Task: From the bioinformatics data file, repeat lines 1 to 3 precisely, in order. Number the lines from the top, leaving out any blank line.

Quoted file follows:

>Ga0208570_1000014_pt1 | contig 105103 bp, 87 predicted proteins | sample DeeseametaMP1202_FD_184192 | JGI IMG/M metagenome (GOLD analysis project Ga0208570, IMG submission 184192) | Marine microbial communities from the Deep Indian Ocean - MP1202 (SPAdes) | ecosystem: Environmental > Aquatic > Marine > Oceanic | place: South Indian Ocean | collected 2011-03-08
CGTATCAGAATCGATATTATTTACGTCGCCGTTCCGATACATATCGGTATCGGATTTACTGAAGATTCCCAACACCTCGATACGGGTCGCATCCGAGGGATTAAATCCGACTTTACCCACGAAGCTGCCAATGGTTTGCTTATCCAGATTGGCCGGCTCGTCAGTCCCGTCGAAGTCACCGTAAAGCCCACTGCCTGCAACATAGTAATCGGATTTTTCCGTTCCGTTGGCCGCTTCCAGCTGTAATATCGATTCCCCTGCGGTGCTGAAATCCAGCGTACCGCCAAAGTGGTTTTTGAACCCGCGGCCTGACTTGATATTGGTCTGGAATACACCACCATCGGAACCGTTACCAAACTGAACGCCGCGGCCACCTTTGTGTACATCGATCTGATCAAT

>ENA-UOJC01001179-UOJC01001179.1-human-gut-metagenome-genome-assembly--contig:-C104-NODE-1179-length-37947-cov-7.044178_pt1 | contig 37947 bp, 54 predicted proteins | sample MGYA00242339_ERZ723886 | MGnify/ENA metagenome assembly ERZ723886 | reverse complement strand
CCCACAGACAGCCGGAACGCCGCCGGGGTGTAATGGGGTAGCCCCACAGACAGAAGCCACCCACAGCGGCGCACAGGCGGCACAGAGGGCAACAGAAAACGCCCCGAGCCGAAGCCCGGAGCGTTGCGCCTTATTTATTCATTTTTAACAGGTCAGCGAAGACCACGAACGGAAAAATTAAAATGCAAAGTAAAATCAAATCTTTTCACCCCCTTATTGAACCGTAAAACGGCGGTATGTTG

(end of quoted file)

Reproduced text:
>Ga0208570_1000014_pt1 | contig 105103 bp, 87 predicted proteins | sample DeeseametaMP1202_FD_184192 | JGI IMG/M metagenome (GOLD analysis project Ga0208570, IMG submission 184192) | Marine microbial communities from the Deep Indian Ocean - MP1202 (SPAdes) | ecosystem: Environmental > Aquatic > Marine > Oceanic | place: South Indian Ocean | collected 2011-03-08
CGTATCAGAATCGATATTATTTACGTCGCCGTTCCGATACATATCGGTATCGGATTTACTGAAGATTCCCAACACCTCGATACGGGTCGCATCCGAGGGATTAAATCCGACTTTACCCACGAAGCTGCCAATGGTTTGCTTATCCAGATTGGCCGGCTCGTCAGTCCCGTCGAAGTCACCGTAAAGCCCACTGCCTGCAACATAGTAATCGGATTTTTCCGTTCCGTTGGCCGCTTCCAGCTGTAATATCGATTCCCCTGCGGTGCTGAAATCCAGCGTACCGCCAAAGTGGTTTTTGAACCCGCGGCCTGACTTGATATTGGTCTGGAATACACCACCATCGGAACCGTTACCAAACTGAACGCCGCGGCCACCTTTGTGTACATCGATCTGATCAAT

>ENA-UOJC01001179-UOJC01001179.1-human-gut-metagenome-genome-assembly--contig:-C104-NODE-1179-length-37947-cov-7.044178_pt1 | contig 37947 bp, 54 predicted proteins | sample MGYA00242339_ERZ723886 | MGnify/ENA metagenome assembly ERZ723886 | reverse complement strand